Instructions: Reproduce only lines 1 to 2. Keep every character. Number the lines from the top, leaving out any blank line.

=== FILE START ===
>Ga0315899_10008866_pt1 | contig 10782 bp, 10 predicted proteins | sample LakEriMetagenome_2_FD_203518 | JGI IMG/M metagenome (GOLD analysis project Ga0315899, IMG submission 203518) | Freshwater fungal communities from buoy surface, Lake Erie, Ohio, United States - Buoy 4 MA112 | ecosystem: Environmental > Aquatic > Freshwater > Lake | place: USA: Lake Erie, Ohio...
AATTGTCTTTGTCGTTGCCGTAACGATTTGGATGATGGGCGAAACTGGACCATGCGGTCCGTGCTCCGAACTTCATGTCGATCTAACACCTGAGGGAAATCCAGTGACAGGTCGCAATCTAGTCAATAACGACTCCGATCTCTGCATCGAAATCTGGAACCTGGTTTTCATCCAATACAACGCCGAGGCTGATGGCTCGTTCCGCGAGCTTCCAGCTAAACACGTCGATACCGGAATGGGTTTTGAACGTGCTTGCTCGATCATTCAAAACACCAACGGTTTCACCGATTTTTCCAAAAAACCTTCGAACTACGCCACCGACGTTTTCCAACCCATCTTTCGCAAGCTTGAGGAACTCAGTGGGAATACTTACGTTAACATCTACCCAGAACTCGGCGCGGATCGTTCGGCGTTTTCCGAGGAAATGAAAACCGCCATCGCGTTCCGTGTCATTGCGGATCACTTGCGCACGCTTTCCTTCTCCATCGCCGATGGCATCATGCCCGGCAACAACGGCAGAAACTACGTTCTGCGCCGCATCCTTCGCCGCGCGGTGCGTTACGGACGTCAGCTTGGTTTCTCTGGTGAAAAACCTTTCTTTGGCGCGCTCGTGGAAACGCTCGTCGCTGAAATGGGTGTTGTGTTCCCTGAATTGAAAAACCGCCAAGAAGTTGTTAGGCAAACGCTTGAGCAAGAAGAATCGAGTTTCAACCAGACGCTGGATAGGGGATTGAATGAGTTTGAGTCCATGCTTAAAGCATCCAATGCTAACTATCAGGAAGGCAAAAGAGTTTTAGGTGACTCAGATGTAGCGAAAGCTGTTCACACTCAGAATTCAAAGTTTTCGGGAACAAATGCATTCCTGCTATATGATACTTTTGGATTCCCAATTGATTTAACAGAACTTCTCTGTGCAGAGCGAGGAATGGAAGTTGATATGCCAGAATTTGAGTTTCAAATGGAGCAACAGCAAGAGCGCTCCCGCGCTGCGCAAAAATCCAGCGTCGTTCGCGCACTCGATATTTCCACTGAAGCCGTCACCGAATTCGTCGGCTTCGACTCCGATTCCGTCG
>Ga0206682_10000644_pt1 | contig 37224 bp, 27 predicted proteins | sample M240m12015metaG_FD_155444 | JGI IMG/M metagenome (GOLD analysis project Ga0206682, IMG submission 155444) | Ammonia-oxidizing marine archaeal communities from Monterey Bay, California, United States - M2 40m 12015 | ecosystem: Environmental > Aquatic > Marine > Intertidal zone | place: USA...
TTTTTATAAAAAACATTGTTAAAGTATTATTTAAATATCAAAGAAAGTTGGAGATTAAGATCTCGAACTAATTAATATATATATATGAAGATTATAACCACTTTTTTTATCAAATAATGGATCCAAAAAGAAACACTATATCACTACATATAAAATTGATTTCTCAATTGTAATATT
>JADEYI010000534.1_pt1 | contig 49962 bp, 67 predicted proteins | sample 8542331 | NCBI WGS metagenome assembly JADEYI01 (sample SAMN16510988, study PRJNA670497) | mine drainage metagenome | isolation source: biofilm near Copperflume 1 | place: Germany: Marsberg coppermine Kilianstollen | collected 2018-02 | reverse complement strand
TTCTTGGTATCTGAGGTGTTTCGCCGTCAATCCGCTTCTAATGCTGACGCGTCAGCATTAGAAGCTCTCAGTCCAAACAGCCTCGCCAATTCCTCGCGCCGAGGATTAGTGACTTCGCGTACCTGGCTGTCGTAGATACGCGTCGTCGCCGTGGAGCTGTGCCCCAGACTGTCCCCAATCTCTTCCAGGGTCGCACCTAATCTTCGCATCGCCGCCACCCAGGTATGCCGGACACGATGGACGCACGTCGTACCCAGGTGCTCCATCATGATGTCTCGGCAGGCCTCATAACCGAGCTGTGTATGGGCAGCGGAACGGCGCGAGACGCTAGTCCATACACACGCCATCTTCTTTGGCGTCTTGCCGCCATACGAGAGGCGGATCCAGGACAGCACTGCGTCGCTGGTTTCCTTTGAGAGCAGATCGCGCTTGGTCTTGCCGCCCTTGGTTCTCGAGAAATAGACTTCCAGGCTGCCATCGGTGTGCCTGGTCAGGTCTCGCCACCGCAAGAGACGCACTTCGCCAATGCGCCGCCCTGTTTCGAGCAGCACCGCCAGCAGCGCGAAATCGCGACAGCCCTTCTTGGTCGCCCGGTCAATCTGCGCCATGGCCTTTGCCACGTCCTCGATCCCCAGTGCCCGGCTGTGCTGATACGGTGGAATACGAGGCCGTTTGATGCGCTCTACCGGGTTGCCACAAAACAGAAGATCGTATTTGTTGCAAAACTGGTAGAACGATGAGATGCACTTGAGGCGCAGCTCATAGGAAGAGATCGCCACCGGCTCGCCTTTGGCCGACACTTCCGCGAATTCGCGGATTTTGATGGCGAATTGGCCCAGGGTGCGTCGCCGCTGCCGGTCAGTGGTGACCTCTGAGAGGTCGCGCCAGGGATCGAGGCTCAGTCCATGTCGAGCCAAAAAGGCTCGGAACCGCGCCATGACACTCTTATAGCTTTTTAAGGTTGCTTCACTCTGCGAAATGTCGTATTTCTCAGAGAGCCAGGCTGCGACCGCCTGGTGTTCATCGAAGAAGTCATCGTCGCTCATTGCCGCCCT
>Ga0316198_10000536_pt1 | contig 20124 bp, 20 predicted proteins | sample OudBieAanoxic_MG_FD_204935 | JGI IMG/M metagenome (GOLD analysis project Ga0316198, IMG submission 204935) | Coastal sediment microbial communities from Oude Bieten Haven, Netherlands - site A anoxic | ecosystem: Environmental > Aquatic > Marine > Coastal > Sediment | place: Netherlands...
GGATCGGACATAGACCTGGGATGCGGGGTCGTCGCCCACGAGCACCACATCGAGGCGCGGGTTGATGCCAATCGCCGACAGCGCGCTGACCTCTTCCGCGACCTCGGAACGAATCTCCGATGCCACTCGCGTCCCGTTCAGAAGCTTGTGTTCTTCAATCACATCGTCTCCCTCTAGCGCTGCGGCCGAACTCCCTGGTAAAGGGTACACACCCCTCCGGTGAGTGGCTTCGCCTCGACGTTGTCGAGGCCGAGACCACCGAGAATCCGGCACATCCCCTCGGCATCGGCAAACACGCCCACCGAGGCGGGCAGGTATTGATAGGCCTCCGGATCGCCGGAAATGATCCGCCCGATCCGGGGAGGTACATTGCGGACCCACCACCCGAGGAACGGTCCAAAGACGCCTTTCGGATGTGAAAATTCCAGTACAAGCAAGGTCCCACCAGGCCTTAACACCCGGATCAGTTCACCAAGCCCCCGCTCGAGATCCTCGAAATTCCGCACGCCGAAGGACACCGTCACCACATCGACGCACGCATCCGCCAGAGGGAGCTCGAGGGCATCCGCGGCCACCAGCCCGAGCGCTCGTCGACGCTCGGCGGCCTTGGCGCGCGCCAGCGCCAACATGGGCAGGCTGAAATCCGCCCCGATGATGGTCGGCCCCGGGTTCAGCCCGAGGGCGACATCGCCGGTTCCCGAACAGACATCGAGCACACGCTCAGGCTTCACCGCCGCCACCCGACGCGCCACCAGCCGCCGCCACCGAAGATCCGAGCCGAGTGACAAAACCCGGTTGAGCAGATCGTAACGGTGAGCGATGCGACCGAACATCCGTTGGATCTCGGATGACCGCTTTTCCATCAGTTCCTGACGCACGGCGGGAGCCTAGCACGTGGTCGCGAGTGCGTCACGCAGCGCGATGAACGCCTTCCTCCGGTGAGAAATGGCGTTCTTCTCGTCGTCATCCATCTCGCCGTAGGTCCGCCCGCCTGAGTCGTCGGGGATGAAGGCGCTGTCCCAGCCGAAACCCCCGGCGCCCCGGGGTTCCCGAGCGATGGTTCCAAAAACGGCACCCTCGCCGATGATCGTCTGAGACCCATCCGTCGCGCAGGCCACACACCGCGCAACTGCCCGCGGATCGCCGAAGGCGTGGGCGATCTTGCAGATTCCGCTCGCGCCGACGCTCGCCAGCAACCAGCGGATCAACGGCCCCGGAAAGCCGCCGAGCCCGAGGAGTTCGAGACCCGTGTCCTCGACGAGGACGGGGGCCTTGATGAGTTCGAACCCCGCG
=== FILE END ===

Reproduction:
>Ga0315899_10008866_pt1 | contig 10782 bp, 10 predicted proteins | sample LakEriMetagenome_2_FD_203518 | JGI IMG/M metagenome (GOLD analysis project Ga0315899, IMG submission 203518) | Freshwater fungal communities from buoy surface, Lake Erie, Ohio, United States - Buoy 4 MA112 | ecosystem: Environmental > Aquatic > Freshwater > Lake | place: USA: Lake Erie, Ohio...
AATTGTCTTTGTCGTTGCCGTAACGATTTGGATGATGGGCGAAACTGGACCATGCGGTCCGTGCTCCGAACTTCATGTCGATCTAACACCTGAGGGAAATCCAGTGACAGGTCGCAATCTAGTCAATAACGACTCCGATCTCTGCATCGAAATCTGGAACCTGGTTTTCATCCAATACAACGCCGAGGCTGATGGCTCGTTCCGCGAGCTTCCAGCTAAACACGTCGATACCGGAATGGGTTTTGAACGTGCTTGCTCGATCATTCAAAACACCAACGGTTTCACCGATTTTTCCAAAAAACCTTCGAACTACGCCACCGACGTTTTCCAACCCATCTTTCGCAAGCTTGAGGAACTCAGTGGGAATACTTACGTTAACATCTACCCAGAACTCGGCGCGGATCGTTCGGCGTTTTCCGAGGAAATGAAAACCGCCATCGCGTTCCGTGTCATTGCGGATCACTTGCGCACGCTTTCCTTCTCCATCGCCGATGGCATCATGCCCGGCAACAACGGCAGAAACTACGTTCTGCGCCGCATCCTTCGCCGCGCGGTGCGTTACGGACGTCAGCTTGGTTTCTCTGGTGAAAAACCTTTCTTTGGCGCGCTCGTGGAAACGCTCGTCGCTGAAATGGGTGTTGTGTTCCCTGAATTGAAAAACCGCCAAGAAGTTGTTAGGCAAACGCTTGAGCAAGAAGAATCGAGTTTCAACCAGACGCTGGATAGGGGATTGAATGAGTTTGAGTCCATGCTTAAAGCATCCAATGCTAACTATCAGGAAGGCAAAAGAGTTTTAGGTGACTCAGATGTAGCGAAAGCTGTTCACACTCAGAATTCAAAGTTTTCGGGAACAAATGCATTCCTGCTATATGATACTTTTGGATTCCCAATTGATTTAACAGAACTTCTCTGTGCAGAGCGAGGAATGGAAGTTGATATGCCAGAATTTGAGTTTCAAATGGAGCAACAGCAAGAGCGCTCCCGCGCTGCGCAAAAATCCAGCGTCGTTCGCGCACTCGATATTTCCACTGAAGCCGTCACCGAATTCGTCGGCTTCGACTCCGATTCCGTCG